Non-Market Value of the Coast – Benefits Regularly Taken for Granted
Economists estimate non-market economic value from the nation's ocean and coastal resources to be over $100 billion a year (NOEP, 2009c).
Economists make a fundamental distinction between market and non-market goods and services. While the monetary value of seafood is priced in a market, goods and services like beach visits, wildlife viewing, snorkeling at a coral reef, and storm surge protection from wetland habitats do not have values regularly reflected in market transactions.
As an example, citizens visiting our nation's beaches traditionally do not pay admission. The non-market value of this experience can be described as the amount these citizens would be willing to pay to recreate on these beaches. One study estimates this value at $11.98 to $84.49 per trip to North Carolina beaches (Bin et al., 2005). Likewise, views of and access to coastal and ocean environments can be a source of non-market value. Homes with unobstructed ocean and bay views can be sold for a price 70 percent to 200 percent higher than those without views (Major and Luscht 2004).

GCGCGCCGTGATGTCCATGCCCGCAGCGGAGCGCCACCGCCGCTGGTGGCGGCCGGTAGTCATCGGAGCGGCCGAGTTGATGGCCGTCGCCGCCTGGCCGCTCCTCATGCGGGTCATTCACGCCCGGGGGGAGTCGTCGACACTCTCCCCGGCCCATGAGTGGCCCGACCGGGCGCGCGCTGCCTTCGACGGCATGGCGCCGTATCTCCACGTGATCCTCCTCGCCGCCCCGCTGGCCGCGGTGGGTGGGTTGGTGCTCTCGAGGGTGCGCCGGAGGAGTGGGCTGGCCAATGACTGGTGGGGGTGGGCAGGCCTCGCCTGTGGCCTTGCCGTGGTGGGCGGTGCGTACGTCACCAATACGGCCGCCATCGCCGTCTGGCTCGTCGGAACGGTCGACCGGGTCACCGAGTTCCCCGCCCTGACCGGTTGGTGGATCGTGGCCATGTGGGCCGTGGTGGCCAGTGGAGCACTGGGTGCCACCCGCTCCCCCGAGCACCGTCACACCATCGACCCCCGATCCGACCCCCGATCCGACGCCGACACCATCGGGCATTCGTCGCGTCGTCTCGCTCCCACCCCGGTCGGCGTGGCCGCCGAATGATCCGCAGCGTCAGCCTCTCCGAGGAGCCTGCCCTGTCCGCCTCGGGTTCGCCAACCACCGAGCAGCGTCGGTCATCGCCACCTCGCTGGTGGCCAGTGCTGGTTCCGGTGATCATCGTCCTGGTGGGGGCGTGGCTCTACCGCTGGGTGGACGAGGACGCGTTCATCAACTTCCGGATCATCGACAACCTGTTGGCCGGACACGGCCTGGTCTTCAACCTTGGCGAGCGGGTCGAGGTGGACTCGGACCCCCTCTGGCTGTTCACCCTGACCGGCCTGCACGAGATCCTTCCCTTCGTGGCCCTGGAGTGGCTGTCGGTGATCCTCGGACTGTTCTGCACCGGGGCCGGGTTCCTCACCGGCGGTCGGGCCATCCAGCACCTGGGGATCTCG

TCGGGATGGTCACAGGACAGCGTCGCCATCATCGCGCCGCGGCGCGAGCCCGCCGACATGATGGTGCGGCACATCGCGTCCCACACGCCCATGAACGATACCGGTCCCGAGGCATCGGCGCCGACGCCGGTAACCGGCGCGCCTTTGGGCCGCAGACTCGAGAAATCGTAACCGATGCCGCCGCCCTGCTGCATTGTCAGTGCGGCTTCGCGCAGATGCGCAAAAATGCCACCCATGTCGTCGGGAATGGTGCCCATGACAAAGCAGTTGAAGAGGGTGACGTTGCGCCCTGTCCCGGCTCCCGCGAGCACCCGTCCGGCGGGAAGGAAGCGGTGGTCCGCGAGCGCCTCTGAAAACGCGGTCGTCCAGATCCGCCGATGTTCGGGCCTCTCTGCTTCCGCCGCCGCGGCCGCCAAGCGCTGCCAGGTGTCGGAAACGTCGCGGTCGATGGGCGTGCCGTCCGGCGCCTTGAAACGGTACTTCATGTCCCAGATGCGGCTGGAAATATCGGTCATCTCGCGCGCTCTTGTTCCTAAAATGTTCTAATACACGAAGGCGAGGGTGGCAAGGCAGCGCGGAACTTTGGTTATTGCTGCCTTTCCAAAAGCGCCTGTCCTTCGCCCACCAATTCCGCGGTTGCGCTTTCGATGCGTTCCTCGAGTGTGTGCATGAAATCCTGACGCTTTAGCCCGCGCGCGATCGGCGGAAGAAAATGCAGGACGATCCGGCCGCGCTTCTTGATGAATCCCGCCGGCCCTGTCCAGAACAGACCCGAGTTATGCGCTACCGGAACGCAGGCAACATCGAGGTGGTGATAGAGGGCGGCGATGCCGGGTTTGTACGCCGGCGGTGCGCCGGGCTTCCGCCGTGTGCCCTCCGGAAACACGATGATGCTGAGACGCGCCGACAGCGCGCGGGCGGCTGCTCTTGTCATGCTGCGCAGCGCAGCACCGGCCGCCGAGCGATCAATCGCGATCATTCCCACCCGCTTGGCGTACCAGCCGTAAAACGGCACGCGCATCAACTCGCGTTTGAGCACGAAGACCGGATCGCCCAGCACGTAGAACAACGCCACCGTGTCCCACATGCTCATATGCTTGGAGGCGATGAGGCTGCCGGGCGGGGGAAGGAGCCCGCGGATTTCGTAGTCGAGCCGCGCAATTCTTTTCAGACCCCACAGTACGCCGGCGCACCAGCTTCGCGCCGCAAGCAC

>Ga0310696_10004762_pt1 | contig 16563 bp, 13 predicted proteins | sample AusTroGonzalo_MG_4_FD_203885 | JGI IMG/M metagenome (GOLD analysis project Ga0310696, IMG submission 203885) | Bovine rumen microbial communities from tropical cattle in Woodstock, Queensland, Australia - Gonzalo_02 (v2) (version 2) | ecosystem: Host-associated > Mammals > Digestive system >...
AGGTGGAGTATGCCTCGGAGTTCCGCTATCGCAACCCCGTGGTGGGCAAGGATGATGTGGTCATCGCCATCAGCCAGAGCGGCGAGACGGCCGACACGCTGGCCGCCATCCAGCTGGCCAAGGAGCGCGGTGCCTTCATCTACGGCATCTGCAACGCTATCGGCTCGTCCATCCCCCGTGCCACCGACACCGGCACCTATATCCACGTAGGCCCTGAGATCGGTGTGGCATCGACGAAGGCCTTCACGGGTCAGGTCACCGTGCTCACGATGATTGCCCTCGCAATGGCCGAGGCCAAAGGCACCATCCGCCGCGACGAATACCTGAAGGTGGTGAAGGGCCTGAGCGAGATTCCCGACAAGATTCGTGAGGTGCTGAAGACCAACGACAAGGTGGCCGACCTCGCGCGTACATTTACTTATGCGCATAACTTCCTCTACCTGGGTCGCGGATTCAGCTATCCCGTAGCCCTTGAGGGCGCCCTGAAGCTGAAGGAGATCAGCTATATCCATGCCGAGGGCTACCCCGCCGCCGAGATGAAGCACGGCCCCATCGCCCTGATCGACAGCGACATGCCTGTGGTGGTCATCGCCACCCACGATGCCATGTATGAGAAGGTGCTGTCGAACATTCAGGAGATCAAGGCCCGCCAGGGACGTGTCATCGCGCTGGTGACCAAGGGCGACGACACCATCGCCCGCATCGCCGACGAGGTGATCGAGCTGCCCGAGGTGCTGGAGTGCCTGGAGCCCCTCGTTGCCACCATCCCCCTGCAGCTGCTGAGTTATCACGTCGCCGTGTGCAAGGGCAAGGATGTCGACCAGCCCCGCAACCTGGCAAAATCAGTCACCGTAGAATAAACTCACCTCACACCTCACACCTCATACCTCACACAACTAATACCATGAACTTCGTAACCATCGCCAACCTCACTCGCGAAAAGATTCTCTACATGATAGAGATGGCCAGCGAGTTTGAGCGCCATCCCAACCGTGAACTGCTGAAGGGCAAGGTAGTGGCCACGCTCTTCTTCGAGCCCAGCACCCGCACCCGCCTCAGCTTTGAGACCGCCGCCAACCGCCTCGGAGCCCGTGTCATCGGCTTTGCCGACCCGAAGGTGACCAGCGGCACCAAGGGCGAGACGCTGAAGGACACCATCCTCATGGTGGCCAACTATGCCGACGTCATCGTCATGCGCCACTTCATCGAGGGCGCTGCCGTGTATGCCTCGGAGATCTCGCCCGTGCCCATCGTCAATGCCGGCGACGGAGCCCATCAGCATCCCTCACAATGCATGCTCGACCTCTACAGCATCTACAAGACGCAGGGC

Ecosystem service valuation methods have the potential to provide information that can be used to demonstrate the direct and indirect economic benefits of different nonmarket goods and services. The estimation of economic benefits can assist managers with decision making, as well as increase the public’s general understanding of the economic importance and value of habitats.
While our current state of knowledge is incomplete, individual studies demonstrate significant monetary non-market value associated with coastal and ocean resources. Non-market value must be included in associated policy- and decision-making processes.
For more information:
NOAA's Spatial trends in Coastal Socioeconomics (STICS)
NOAA's Economics: National Ocean Watch (ENOW)
National Ocean Economics Program